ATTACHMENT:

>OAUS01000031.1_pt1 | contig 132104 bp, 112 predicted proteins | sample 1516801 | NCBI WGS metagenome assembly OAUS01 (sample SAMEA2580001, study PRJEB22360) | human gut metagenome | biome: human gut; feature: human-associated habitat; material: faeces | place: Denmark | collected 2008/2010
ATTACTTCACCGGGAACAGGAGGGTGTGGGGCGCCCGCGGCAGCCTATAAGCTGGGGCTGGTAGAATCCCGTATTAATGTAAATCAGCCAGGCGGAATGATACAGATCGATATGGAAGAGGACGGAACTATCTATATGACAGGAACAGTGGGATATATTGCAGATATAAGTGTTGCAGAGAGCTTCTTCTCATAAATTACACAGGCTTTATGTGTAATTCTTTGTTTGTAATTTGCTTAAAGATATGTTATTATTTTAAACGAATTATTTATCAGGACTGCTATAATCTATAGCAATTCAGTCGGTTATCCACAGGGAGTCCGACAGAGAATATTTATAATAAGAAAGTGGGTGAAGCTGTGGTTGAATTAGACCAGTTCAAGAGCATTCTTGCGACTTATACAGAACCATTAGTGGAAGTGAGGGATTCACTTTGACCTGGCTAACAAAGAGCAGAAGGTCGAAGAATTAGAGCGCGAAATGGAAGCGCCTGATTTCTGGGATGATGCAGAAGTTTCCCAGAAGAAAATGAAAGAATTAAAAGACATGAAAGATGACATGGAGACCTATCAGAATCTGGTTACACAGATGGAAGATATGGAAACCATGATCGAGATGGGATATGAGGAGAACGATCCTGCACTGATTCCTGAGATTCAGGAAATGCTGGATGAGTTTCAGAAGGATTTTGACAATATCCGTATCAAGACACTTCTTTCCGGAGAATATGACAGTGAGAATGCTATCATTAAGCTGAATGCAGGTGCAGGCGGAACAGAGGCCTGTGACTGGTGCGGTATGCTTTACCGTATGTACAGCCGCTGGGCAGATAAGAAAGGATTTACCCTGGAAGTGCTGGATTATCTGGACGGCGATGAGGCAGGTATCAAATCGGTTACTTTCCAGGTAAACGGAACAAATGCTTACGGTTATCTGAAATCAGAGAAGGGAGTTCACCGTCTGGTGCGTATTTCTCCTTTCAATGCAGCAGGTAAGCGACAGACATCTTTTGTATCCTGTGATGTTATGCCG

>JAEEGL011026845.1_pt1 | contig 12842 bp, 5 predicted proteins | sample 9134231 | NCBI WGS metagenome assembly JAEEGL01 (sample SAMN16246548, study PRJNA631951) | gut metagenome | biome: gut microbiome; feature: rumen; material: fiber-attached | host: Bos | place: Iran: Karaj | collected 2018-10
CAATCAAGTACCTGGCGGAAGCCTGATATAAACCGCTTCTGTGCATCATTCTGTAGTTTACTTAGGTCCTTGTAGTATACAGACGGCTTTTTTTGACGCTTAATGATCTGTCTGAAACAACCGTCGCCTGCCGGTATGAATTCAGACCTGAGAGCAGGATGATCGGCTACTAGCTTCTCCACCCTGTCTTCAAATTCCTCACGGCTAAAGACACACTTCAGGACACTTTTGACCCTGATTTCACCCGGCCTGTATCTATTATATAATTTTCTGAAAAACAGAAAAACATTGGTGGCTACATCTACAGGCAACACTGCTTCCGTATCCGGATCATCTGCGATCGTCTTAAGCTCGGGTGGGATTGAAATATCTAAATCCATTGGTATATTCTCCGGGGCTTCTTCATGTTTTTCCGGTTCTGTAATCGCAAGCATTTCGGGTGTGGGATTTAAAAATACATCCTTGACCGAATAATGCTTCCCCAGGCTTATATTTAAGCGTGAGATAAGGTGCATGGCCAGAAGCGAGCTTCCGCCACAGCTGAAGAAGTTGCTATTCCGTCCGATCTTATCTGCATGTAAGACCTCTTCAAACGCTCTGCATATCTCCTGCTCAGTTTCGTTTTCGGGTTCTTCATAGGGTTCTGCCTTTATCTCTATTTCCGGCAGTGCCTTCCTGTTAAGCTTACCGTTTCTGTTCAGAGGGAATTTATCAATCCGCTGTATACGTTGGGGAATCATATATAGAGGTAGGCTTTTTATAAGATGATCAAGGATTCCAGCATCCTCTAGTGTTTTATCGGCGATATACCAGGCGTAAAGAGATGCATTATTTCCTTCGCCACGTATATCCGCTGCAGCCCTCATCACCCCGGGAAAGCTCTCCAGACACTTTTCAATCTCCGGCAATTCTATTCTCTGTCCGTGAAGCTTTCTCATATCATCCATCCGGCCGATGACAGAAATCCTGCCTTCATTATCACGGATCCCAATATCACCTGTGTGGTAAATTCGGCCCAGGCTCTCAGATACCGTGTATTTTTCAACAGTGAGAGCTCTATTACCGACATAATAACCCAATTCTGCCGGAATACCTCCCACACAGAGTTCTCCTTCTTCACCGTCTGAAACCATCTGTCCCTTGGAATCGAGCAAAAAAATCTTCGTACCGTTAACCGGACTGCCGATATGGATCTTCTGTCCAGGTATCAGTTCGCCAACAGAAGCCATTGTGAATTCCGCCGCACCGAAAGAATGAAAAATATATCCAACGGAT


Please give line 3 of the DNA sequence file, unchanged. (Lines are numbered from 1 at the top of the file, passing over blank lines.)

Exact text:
>JAEEGL011026845.1_pt1 | contig 12842 bp, 5 predicted proteins | sample 9134231 | NCBI WGS metagenome assembly JAEEGL01 (sample SAMN16246548, study PRJNA631951) | gut metagenome | biome: gut microbiome; feature: rumen; material: fiber-attached | host: Bos | place: Iran: Karaj | collected 2018-10